Tuesday, January 26, 2016

Ducati draXter concept bike unveiled at the Motor Bike Expo in Verona

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Unveiled at the EICMA last year, the standard Ducati XDiavel was already gorgeous. And now here's the super-sports version, the draXter

Ducati have unveiled an all-new concept bike at the recent Motor Bike Expo held in Verona, Italy. Based on the stunningly beautiful XDiavel, the new draXter is, according to Ducati, a "sports interpretation" of the XDiavel, with the suspension and brakes coming from the Ducati Panigale. The number 90 emblazoned on the side of the bike is in homage to Ducati's 90th anniversary, which is being celebrated this year.



Tuesday, January 19, 2016

2016 Triumph Speed Triple R, Speed Triple S now pack a 140bhp punch

2016 Triumph Speed Triple R 2016 Triumph Speed Triple R
2016 Triumph Speed Triple R 2016 Triumph Speed Triple R
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With its new 140bhp inline-three, fully adjustable Ohlins suspension (R model only) and full suite of electronics, the 2016 Triumph Speed Triple is now ready to take on all streetfighters from Europe and Japan

The all-new, 2016 Triumph Speed Triple R and Speed Triple S were unveiled at EICMA, in November last year. Now, Triumph have released more details and technical specifications of both the bikes, which will hit showrooms in March this year. Prices for the new Speed Triple S will start at £10,200 while the Speed Triple R will cost £11,500. Both bikes are fitted with Triumph's new 1050cc three-cylinder engine that produces 140 horsepower at 9,500rpm, and 112Nm of torque at 7,850rpm. This new engine features a host of updates, including revised piston and crankshaft design, a new ECU, new combustion chamber and cylinder head design, revised ports for increased flow, new exhaust header design, new airbox, new fuel-injection system and more efficient radiator for improved cooling.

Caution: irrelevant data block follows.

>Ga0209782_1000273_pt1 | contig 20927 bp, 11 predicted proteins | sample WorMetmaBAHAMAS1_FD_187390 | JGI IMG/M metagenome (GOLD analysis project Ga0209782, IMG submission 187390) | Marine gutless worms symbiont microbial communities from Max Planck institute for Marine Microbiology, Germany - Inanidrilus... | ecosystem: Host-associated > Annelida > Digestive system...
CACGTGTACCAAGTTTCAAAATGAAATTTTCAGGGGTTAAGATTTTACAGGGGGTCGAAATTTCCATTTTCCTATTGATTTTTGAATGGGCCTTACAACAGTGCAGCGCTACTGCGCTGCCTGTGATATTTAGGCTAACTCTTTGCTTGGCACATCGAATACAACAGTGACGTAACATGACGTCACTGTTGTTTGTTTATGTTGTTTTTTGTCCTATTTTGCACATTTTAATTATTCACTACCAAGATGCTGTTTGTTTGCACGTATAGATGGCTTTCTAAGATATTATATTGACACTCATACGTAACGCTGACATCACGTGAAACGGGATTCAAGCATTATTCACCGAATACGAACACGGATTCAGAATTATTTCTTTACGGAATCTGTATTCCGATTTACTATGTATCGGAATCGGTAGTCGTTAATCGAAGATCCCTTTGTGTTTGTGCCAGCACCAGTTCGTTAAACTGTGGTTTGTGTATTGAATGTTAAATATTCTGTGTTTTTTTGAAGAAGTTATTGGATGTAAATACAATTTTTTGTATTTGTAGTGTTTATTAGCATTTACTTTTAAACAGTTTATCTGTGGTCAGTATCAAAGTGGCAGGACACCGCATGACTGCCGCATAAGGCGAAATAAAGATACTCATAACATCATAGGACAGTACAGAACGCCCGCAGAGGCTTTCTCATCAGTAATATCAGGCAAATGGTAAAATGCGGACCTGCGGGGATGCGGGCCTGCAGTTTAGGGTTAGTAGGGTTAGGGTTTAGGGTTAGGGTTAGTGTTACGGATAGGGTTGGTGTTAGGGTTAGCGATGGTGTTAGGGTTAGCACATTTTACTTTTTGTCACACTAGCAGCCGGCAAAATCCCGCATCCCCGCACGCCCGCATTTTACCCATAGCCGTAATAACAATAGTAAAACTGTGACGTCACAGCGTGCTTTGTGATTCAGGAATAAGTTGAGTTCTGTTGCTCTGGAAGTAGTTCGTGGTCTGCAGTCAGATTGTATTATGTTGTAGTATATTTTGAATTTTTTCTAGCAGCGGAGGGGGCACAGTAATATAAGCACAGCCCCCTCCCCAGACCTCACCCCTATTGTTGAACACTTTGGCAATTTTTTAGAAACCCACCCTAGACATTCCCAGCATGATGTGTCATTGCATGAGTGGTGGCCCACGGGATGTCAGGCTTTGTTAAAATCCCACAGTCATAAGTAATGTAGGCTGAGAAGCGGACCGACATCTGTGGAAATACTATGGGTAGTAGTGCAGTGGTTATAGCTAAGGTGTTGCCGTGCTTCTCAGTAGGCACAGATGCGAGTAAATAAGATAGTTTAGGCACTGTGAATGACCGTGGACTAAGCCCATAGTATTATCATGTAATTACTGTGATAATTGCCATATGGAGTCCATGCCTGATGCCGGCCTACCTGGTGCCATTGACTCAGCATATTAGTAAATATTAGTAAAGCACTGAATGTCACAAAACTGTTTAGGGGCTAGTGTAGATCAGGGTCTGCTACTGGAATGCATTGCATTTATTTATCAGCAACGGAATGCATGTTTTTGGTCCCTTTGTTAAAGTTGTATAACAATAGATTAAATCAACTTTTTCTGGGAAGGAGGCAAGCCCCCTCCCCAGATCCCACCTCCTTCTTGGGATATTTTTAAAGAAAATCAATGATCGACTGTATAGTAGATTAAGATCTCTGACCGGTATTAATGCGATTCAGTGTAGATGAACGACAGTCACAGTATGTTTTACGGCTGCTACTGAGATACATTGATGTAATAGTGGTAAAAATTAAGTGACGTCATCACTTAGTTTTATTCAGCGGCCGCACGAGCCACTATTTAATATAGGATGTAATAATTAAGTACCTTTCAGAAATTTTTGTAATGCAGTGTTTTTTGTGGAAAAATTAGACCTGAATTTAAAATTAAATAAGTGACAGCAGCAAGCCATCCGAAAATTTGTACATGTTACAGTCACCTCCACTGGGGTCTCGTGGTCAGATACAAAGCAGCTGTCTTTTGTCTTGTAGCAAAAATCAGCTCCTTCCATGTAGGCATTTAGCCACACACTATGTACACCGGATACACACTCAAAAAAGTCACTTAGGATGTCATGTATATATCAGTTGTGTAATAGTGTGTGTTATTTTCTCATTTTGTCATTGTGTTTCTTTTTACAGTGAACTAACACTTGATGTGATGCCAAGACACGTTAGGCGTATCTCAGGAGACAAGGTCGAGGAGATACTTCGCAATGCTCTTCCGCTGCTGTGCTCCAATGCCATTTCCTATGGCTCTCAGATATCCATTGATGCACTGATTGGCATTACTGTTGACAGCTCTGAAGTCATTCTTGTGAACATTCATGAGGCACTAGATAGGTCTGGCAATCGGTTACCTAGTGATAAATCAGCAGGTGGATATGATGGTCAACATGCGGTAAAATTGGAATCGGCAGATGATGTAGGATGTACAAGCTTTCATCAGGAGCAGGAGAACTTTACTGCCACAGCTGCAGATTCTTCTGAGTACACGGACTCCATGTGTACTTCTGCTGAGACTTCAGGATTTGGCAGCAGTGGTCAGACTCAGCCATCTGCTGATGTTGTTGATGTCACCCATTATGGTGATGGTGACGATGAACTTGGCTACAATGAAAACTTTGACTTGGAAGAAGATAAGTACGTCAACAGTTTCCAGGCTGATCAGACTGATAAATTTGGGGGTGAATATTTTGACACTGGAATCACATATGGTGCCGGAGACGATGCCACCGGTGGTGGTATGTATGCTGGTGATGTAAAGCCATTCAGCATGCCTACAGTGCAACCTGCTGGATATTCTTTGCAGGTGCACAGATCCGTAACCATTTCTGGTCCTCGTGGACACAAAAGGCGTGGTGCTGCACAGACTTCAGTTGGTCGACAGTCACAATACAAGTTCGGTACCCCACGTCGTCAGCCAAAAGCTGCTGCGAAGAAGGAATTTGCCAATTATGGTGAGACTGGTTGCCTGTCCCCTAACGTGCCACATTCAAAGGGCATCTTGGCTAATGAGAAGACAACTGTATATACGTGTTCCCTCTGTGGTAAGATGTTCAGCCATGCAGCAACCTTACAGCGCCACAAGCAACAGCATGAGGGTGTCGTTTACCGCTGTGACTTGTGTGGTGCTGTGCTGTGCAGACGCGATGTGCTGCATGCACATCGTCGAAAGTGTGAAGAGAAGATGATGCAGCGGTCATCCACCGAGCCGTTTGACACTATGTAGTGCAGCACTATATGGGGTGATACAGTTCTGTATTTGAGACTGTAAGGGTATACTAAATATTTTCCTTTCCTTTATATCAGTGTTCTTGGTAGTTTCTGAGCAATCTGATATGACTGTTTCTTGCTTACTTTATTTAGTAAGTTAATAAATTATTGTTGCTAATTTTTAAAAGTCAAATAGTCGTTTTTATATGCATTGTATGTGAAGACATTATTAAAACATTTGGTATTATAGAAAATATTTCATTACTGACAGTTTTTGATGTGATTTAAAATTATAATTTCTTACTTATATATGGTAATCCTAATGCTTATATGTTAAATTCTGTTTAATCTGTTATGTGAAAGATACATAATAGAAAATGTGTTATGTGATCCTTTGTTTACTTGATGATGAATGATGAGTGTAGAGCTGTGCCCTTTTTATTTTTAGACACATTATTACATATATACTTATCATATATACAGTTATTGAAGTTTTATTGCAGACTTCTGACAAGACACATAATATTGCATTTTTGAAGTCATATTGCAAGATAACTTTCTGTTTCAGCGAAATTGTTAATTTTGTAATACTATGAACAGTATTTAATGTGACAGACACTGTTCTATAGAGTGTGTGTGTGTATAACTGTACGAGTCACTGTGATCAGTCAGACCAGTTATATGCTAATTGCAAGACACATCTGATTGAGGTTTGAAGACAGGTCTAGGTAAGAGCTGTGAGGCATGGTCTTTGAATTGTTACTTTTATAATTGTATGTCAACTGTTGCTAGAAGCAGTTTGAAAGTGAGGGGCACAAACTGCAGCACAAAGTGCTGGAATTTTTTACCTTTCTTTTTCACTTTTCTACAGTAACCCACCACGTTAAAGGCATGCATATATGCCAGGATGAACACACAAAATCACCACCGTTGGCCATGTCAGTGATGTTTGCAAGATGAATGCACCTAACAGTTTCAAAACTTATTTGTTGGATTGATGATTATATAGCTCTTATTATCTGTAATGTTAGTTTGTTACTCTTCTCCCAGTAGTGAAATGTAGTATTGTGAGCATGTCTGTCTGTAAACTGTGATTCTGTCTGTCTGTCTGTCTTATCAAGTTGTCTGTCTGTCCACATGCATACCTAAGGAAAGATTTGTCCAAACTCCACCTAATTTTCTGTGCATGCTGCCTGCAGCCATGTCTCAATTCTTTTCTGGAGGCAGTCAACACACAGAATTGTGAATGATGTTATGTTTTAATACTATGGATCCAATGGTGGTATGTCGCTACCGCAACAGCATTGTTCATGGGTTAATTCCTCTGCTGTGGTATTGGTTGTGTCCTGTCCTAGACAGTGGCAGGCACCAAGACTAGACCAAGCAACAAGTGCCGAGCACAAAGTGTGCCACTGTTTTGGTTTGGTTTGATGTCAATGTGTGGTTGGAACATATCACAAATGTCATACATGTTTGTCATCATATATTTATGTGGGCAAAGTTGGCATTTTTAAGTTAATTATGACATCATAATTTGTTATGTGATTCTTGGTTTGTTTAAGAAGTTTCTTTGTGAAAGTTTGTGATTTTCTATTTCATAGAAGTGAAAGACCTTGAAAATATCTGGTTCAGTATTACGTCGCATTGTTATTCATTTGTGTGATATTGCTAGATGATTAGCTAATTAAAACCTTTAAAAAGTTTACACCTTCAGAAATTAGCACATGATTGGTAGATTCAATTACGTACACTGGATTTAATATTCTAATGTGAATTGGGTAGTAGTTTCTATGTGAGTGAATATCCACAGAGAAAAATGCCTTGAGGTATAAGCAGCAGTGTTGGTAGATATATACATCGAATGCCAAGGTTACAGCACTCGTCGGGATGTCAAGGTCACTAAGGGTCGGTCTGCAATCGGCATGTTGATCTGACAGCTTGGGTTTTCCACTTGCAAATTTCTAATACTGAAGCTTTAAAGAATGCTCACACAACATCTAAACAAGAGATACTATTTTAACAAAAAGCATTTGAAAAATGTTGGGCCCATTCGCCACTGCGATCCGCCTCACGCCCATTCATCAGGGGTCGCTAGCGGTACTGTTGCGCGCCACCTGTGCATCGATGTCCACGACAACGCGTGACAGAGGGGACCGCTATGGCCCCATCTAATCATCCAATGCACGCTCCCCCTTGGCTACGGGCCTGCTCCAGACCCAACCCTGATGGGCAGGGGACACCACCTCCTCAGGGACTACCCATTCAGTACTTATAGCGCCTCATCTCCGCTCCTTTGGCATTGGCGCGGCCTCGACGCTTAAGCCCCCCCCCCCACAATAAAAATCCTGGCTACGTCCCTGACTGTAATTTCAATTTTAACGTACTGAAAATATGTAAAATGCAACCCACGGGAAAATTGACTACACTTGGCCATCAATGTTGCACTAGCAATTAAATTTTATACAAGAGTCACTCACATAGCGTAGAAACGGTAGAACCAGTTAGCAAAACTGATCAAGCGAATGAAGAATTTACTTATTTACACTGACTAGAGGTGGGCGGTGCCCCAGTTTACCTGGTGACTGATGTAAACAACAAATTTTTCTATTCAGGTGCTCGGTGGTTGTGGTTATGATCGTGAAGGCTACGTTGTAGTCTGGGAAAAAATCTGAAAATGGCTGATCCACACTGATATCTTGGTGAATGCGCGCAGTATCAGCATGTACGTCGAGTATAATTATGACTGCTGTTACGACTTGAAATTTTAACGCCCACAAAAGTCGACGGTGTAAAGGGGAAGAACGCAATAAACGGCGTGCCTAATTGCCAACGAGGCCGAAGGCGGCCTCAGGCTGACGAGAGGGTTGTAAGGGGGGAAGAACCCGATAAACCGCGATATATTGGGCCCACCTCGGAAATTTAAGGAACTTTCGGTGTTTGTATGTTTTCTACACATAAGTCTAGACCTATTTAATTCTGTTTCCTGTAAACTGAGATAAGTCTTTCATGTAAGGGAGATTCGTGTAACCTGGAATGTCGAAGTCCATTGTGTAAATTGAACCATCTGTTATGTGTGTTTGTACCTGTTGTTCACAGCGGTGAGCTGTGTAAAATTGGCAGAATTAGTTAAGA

Other significant updates on the 2016 Speed Triple include a new slipper clutch, a lighter, more free-flowing exhaust system (the bike is now Euro IV emissions compliant, without compromising on power), and a new ride-by-wire throttle, which along with the new ECU provides improved feel and responsiveness, while also delivering better fuel economy. There's ABS, multi-stage traction control and five selectable riding modes, including rain, road, sport, track and a rider-configurable mode that allows all settings to be customised independently.

Both the new Speed Triple models, which weigh in at 192 kilos (dry weight), get Brembo M4.32 radial monobloc brakes and fully-adjustable suspension as standard, while the Speed Triple R also gets Öhlins NIX30 USD forks, Öhlins TTX36 rear monoshock, billet machined handlebar clamp and risers, and machined swingarm spindle finishers and rear wheel finisher. Styling has been given only a mild makeover and Triumph make some noises about the new Speed Triple looking more "hunkered down" and "aggressive." Hmmm... we think they could have done a bit more in the styling department - maybe this was the right time to mark a radical departure from the old Speed Triple's design. That said, the 2016-spec Speed Triple doesn't look bad at all. The R model's carbonfibre front mudguard and tank infills, bellypan, red rear subframe, red wheel pinstripes and red seat stitching also help the bike stand out a bit more. Overall, a big thumbs up...

Friday, January 15, 2016

Praëm SP3 shows what a Honda RC51 can become with a bit of French engineering



A Praëm SP3 6A Praëm SP3 9G Praëm SP3 1G Praëm SP3 2wG Praëm SP3 3wG Praëm SP3 4wG Praëm SP3 5wG Praëm SP3 6G Praëm SP3 9T Praëm SP3 3